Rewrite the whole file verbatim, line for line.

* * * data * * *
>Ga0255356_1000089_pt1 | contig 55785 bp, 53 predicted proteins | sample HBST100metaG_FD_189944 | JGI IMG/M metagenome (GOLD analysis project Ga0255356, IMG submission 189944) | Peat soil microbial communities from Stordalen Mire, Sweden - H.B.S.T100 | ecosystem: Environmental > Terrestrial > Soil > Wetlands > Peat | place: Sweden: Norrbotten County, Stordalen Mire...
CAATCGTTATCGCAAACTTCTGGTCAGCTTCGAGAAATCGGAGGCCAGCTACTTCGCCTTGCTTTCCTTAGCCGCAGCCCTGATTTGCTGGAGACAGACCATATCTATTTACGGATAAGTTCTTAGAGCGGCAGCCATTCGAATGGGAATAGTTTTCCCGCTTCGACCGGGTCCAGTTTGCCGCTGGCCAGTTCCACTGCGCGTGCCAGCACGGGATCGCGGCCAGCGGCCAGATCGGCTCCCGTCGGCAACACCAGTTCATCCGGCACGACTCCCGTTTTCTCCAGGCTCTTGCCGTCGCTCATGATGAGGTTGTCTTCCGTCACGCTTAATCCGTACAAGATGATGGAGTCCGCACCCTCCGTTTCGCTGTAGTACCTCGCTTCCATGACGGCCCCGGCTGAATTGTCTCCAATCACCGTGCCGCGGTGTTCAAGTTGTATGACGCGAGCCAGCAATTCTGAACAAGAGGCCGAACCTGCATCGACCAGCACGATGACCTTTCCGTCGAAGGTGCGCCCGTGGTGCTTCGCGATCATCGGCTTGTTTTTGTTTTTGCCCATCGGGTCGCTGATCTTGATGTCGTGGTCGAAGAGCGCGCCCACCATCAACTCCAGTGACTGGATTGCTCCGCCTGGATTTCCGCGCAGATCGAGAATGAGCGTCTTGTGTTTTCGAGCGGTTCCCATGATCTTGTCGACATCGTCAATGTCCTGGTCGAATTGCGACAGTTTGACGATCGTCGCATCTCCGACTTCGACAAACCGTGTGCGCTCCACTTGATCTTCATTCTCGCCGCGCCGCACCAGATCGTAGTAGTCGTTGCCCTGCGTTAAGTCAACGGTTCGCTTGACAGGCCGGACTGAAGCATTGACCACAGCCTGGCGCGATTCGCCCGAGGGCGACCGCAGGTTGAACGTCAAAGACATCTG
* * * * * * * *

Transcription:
>Ga0255356_1000089_pt1 | contig 55785 bp, 53 predicted proteins | sample HBST100metaG_FD_189944 | JGI IMG/M metagenome (GOLD analysis project Ga0255356, IMG submission 189944) | Peat soil microbial communities from Stordalen Mire, Sweden - H.B.S.T100 | ecosystem: Environmental > Terrestrial > Soil > Wetlands > Peat | place: Sweden: Norrbotten County, Stordalen Mire...
CAATCGTTATCGCAAACTTCTGGTCAGCTTCGAGAAATCGGAGGCCAGCTACTTCGCCTTGCTTTCCTTAGCCGCAGCCCTGATTTGCTGGAGACAGACCATATCTATTTACGGATAAGTTCTTAGAGCGGCAGCCATTCGAATGGGAATAGTTTTCCCGCTTCGACCGGGTCCAGTTTGCCGCTGGCCAGTTCCACTGCGCGTGCCAGCACGGGATCGCGGCCAGCGGCCAGATCGGCTCCCGTCGGCAACACCAGTTCATCCGGCACGACTCCCGTTTTCTCCAGGCTCTTGCCGTCGCTCATGATGAGGTTGTCTTCCGTCACGCTTAATCCGTACAAGATGATGGAGTCCGCACCCTCCGTTTCGCTGTAGTACCTCGCTTCCATGACGGCCCCGGCTGAATTGTCTCCAATCACCGTGCCGCGGTGTTCAAGTTGTATGACGCGAGCCAGCAATTCTGAACAAGAGGCCGAACCTGCATCGACCAGCACGATGACCTTTCCGTCGAAGGTGCGCCCGTGGTGCTTCGCGATCATCGGCTTGTTTTTGTTTTTGCCCATCGGGTCGCTGATCTTGATGTCGTGGTCGAAGAGCGCGCCCACCATCAACTCCAGTGACTGGATTGCTCCGCCTGGATTTCCGCGCAGATCGAGAATGAGCGTCTTGTGTTTTCGAGCGGTTCCCATGATCTTGTCGACATCGTCAATGTCCTGGTCGAATTGCGACAGTTTGACGATCGTCGCATCTCCGACTTCGACAAACCGTGTGCGCTCCACTTGATCTTCATTCTCGCCGCGCCGCACCAGATCGTAGTAGTCGTTGCCCTGCGTTAAGTCAACGGTTCGCTTGACAGGCCGGACTGAAGCATTGACCACAGCCTGGCGCGATTCGCCCGAGGGCGACCGCAGGTTGAACGTCAAAGACATCTG